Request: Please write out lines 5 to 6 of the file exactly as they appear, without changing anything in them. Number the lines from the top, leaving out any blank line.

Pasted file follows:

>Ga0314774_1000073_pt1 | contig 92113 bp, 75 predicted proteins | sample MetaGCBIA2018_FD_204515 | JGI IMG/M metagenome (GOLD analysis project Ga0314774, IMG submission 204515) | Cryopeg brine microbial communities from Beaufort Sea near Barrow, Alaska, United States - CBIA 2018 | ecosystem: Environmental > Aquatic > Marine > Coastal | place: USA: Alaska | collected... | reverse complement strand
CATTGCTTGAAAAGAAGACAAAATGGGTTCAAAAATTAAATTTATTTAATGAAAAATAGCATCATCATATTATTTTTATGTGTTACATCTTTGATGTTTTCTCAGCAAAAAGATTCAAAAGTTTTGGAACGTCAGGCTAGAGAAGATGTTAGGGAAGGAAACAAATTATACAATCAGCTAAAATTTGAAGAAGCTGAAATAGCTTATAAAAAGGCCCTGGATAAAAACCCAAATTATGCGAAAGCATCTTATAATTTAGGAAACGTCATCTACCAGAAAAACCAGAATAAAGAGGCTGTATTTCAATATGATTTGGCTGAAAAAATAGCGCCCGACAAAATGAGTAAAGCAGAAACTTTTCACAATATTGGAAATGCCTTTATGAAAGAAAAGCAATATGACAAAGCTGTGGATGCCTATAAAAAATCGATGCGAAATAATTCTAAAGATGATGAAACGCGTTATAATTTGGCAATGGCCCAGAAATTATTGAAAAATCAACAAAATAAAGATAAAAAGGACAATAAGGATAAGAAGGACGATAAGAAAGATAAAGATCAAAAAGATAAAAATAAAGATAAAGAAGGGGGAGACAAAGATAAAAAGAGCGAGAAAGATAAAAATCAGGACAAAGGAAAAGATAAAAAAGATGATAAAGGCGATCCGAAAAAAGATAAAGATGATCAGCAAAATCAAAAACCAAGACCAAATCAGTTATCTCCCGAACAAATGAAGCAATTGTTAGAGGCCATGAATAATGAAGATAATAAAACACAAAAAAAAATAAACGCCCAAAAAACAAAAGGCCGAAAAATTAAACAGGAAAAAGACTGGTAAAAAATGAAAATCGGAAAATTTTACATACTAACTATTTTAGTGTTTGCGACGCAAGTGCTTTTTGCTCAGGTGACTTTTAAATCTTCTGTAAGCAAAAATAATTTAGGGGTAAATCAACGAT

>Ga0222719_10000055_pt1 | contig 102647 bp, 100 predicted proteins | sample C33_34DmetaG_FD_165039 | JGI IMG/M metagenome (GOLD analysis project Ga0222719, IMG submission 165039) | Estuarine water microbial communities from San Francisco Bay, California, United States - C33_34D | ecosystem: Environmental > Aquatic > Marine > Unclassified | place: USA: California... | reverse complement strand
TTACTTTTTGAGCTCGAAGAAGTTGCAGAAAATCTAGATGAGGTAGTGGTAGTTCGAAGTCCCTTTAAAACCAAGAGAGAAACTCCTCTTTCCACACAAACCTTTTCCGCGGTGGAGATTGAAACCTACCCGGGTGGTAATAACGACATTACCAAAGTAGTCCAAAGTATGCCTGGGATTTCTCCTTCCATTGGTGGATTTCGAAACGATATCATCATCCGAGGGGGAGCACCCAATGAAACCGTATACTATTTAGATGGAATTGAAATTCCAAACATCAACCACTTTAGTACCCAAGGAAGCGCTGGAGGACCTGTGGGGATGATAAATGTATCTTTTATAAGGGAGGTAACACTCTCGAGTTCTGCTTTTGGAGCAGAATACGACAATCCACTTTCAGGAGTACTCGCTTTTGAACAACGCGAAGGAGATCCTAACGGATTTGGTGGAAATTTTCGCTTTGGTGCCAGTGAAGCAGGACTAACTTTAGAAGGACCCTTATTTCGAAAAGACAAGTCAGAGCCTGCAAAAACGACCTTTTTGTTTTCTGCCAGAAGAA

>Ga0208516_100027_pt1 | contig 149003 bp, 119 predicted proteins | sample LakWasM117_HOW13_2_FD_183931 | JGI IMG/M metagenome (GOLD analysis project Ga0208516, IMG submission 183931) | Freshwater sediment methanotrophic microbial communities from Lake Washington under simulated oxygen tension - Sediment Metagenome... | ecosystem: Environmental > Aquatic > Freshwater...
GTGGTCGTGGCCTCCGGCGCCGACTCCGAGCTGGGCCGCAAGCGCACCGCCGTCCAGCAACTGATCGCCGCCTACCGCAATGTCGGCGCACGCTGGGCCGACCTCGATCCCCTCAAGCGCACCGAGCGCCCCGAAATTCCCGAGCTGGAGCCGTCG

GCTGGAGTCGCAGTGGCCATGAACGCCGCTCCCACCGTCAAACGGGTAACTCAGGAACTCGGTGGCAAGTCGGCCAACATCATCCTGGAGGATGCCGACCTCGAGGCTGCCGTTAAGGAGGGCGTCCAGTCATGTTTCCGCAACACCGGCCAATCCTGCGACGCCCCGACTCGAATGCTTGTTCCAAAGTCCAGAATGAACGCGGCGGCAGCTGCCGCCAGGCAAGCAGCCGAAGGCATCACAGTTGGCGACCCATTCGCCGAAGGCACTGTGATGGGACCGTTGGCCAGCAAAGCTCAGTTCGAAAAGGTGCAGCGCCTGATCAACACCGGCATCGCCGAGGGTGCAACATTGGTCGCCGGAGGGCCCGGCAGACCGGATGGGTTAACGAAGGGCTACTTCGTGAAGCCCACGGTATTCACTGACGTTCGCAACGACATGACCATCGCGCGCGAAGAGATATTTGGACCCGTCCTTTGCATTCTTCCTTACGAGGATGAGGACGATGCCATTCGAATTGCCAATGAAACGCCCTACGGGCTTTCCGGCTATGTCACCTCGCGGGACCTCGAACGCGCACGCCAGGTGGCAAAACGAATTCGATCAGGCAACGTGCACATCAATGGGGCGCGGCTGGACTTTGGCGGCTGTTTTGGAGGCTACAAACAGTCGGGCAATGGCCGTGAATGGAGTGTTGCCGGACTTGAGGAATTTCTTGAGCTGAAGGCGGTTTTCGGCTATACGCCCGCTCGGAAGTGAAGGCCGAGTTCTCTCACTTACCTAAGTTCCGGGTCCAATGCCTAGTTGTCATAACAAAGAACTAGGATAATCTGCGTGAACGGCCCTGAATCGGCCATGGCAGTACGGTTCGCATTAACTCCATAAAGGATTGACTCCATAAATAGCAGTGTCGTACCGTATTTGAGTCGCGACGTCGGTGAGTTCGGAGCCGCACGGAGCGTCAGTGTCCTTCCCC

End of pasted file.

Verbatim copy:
>Ga0208516_100027_pt1 | contig 149003 bp, 119 predicted proteins | sample LakWasM117_HOW13_2_FD_183931 | JGI IMG/M metagenome (GOLD analysis project Ga0208516, IMG submission 183931) | Freshwater sediment methanotrophic microbial communities from Lake Washington under simulated oxygen tension - Sediment Metagenome... | ecosystem: Environmental > Aquatic > Freshwater...
GTGGTCGTGGCCTCCGGCGCCGACTCCGAGCTGGGCCGCAAGCGCACCGCCGTCCAGCAACTGATCGCCGCCTACCGCAATGTCGGCGCACGCTGGGCCGACCTCGATCCCCTCAAGCGCACCGAGCGCCCCGAAATTCCCGAGCTGGAGCCGTCG